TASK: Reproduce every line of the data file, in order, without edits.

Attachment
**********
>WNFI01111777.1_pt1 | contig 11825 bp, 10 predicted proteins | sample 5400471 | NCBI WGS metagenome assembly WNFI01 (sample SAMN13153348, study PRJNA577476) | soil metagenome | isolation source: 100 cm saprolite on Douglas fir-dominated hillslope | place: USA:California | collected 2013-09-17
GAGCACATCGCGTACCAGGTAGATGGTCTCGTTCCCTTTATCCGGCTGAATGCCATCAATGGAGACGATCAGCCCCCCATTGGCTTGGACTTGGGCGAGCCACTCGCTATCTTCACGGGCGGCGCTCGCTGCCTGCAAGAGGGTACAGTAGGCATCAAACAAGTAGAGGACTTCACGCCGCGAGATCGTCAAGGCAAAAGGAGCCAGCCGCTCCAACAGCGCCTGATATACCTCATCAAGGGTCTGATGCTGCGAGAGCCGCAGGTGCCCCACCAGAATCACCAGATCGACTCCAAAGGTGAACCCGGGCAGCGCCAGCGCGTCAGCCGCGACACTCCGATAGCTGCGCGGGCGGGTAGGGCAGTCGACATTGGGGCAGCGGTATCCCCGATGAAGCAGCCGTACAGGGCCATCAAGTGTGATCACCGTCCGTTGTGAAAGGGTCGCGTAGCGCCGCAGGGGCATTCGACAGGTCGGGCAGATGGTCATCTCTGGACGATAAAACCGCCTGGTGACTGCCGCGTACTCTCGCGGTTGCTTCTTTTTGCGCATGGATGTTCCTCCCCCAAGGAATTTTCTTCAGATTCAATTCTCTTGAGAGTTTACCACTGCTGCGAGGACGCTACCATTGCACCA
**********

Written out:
>WNFI01111777.1_pt1 | contig 11825 bp, 10 predicted proteins | sample 5400471 | NCBI WGS metagenome assembly WNFI01 (sample SAMN13153348, study PRJNA577476) | soil metagenome | isolation source: 100 cm saprolite on Douglas fir-dominated hillslope | place: USA:California | collected 2013-09-17
GAGCACATCGCGTACCAGGTAGATGGTCTCGTTCCCTTTATCCGGCTGAATGCCATCAATGGAGACGATCAGCCCCCCATTGGCTTGGACTTGGGCGAGCCACTCGCTATCTTCACGGGCGGCGCTCGCTGCCTGCAAGAGGGTACAGTAGGCATCAAACAAGTAGAGGACTTCACGCCGCGAGATCGTCAAGGCAAAAGGAGCCAGCCGCTCCAACAGCGCCTGATATACCTCATCAAGGGTCTGATGCTGCGAGAGCCGCAGGTGCCCCACCAGAATCACCAGATCGACTCCAAAGGTGAACCCGGGCAGCGCCAGCGCGTCAGCCGCGACACTCCGATAGCTGCGCGGGCGGGTAGGGCAGTCGACATTGGGGCAGCGGTATCCCCGATGAAGCAGCCGTACAGGGCCATCAAGTGTGATCACCGTCCGTTGTGAAAGGGTCGCGTAGCGCCGCAGGGGCATTCGACAGGTCGGGCAGATGGTCATCTCTGGACGATAAAACCGCCTGGTGACTGCCGCGTACTCTCGCGGTTGCTTCTTTTTGCGCATGGATGTTCCTCCCCCAAGGAATTTTCTTCAGATTCAATTCTCTTGAGAGTTTACCACTGCTGCGAGGACGCTACCATTGCACCA